The idea seems so innocent: a feature is no longer needed or is obsoleted, but what’s the harm in leaving it? For a visual of this, consider any of the “Hoarders” episodes on YouTube. What is the harm in keeping this old cuckoo clock? How about this old skateboard? Mcdonalds bag?
The years go by quickly and soon no one has any recollection of why that feature ever had merit. But then, there may be some customer that has some odd requirement that needs this feature – we think. (And, for sure, Junior will be stopping by to pick up his skateboard.) There hasn’t been a bug recorded against this, so it can’t be broken, can it? (The cuckoo clock hasn’t worked in years, but no one complains.)
Unfortunately with software there is a cost to this old junk. The cost is repeated re-learning what this does, coding around it, and occasionally designing & testing it. A great feature would be documented; a good feature would be obvious to end-users and pretty plain to see in the code; the rest is probably junk. What’s the old rule of thumb? 20% of the code fulfills 80% of the need?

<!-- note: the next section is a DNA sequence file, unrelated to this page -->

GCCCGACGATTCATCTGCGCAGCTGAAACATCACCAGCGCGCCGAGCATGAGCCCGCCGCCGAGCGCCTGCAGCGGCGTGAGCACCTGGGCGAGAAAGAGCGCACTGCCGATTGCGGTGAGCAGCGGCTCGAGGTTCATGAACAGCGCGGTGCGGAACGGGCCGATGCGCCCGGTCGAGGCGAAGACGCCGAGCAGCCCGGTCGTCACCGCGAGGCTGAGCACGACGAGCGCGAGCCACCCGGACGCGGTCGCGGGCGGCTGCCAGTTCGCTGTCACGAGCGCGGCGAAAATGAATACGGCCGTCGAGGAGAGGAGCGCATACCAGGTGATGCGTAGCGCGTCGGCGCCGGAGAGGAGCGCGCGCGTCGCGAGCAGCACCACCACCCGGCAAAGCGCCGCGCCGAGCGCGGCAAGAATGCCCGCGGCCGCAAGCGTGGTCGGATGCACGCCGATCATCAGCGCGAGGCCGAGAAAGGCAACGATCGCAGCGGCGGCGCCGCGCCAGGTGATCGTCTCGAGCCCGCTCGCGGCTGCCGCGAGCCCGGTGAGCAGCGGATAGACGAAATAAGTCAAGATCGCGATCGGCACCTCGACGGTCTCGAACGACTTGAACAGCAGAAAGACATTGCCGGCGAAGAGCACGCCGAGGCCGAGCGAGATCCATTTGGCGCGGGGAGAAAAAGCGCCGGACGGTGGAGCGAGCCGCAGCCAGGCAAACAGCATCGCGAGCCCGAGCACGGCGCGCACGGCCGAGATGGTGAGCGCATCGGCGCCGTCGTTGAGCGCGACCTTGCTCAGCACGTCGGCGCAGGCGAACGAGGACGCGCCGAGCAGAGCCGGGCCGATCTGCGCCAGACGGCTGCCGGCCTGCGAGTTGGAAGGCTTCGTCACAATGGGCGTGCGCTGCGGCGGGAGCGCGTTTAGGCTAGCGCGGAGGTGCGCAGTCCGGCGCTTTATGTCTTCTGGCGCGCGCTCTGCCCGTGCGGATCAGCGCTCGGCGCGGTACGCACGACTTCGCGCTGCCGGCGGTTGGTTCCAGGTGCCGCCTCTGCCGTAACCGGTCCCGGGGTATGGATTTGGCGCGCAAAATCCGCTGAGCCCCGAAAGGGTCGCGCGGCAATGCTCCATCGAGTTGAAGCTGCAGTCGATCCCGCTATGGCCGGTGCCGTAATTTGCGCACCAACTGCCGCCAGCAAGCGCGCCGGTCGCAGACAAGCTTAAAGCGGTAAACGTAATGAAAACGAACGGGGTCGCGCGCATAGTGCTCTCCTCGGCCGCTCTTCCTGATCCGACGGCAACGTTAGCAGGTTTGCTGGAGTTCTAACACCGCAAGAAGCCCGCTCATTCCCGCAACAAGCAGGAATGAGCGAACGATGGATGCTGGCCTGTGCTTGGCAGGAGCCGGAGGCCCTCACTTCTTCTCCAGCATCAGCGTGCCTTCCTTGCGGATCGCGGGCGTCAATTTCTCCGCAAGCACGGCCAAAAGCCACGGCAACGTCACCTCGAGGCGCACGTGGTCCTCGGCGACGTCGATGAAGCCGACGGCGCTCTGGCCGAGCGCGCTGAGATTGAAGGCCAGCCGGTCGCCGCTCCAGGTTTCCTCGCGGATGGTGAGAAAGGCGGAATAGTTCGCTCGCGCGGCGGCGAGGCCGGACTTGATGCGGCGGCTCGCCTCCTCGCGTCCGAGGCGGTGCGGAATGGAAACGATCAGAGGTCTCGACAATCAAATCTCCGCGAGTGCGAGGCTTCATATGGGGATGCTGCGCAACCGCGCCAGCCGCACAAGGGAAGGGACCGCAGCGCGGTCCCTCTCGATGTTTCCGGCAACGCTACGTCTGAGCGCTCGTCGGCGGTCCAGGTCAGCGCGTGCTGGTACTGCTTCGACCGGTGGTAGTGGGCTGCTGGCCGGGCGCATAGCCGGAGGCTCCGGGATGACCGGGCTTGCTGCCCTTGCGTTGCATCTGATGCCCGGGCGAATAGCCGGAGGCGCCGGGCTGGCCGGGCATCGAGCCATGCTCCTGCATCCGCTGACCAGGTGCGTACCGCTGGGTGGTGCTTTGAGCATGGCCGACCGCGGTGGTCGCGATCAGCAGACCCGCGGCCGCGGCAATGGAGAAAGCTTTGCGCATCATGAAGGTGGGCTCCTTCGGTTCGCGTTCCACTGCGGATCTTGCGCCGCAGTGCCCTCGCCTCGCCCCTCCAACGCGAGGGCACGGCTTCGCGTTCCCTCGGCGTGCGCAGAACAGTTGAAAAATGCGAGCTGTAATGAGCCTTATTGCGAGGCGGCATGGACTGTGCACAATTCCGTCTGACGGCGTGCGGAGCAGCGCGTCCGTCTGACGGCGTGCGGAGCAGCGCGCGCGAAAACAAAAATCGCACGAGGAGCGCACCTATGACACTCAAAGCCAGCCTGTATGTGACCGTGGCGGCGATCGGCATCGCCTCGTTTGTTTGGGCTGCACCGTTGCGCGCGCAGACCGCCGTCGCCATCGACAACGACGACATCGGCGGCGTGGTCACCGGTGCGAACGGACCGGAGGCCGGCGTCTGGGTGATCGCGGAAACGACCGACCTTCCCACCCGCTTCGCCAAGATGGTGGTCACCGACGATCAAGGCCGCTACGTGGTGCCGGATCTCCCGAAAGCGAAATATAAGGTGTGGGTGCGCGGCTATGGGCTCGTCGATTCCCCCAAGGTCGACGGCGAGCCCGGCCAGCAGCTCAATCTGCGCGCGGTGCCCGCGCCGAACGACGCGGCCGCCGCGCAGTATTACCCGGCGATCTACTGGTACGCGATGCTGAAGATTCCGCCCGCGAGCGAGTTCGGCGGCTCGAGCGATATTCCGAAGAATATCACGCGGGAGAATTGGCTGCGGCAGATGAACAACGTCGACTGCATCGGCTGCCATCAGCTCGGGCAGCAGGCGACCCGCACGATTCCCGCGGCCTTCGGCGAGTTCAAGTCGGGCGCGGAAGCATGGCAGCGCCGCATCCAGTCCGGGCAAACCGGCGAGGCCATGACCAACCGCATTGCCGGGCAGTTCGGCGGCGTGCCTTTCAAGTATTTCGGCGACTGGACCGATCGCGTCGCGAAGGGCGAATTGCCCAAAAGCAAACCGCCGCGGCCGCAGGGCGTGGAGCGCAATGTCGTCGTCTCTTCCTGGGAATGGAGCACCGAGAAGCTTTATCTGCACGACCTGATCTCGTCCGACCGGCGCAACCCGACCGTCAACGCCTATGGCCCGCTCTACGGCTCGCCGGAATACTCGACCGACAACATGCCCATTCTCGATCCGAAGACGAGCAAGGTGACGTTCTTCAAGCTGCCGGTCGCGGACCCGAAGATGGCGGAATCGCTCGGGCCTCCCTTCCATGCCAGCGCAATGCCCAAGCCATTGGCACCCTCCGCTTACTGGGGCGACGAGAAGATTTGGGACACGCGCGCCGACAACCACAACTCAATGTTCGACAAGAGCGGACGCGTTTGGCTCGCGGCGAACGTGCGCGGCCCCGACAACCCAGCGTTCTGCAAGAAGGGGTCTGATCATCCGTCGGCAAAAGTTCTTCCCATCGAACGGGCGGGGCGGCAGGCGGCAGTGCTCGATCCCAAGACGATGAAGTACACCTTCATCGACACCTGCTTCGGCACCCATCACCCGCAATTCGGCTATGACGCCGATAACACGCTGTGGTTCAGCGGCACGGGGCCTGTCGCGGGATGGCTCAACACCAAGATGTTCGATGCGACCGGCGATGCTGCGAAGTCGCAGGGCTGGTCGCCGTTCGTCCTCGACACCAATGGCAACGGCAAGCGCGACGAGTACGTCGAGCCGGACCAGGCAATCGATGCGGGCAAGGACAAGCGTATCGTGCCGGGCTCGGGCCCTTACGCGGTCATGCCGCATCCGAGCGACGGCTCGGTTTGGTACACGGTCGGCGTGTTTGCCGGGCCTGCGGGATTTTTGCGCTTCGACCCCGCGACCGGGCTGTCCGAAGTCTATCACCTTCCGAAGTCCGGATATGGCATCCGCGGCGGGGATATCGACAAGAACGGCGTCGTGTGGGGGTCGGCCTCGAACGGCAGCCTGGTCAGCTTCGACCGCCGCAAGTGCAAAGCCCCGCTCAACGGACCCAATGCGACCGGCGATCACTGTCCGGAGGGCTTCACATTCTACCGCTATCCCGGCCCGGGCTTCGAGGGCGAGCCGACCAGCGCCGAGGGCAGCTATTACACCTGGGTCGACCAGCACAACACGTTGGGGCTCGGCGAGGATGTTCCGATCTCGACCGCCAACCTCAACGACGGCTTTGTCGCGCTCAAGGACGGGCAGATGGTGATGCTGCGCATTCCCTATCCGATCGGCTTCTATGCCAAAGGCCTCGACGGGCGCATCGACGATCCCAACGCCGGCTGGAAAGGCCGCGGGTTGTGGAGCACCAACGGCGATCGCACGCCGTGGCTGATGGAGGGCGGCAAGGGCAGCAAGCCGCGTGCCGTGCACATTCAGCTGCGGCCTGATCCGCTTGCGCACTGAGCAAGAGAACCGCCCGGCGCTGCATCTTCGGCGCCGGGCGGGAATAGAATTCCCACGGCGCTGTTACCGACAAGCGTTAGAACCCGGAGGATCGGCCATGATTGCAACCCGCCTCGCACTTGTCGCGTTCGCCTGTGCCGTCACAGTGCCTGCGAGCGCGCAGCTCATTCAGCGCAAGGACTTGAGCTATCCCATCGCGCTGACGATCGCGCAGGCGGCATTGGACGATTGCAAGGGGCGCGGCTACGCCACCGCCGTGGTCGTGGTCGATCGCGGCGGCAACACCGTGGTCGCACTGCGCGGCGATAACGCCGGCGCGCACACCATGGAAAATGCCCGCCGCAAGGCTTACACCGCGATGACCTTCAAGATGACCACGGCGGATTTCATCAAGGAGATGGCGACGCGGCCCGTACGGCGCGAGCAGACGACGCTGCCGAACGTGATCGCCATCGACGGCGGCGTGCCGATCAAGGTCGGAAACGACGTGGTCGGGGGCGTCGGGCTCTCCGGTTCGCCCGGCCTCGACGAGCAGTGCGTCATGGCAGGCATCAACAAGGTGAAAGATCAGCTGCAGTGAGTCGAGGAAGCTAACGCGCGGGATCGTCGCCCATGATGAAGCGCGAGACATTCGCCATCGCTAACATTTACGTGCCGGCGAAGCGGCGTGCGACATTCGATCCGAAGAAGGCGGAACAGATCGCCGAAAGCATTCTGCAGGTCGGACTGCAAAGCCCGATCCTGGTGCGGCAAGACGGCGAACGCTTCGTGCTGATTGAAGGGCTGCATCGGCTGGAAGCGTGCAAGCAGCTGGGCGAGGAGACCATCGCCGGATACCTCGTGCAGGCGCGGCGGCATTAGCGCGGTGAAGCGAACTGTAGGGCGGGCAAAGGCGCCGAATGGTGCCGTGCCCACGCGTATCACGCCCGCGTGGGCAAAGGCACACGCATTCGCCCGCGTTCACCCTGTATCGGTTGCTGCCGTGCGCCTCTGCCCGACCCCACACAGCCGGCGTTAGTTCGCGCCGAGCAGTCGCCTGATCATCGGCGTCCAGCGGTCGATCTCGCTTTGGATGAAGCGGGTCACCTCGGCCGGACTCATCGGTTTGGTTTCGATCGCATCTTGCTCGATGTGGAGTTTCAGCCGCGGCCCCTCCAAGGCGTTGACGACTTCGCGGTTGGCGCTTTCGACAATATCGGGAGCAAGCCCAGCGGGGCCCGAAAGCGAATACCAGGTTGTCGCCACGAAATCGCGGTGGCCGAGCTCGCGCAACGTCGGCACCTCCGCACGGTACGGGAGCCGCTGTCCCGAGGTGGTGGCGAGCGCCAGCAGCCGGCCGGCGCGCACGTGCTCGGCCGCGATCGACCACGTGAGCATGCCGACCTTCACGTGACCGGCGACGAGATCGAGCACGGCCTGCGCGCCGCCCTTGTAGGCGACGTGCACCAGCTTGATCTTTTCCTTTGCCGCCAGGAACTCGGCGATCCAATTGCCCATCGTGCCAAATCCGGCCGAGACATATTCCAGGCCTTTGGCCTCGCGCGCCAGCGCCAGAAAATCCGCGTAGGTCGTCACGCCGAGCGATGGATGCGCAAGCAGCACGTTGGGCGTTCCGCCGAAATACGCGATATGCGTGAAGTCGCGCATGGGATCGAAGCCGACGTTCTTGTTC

From a security perspective, code adds “attack surfaces”. The more code, the more opportunity for bad things to happen. The opportunities for what can go wrong can get sizable very quickly.
Let’s revisit the hoarder’s analogy for a moment. After some time, a new, sleek hot-shot feature is incorporated into the product. Kinda like a new modern, contemporary house being built next to said hoarder’s house. What is the value of the new house? Has the hoarders dump reduced the net gain? From the customers perspective, why would it be any different?
Let’s keep our code (product) lean & trim!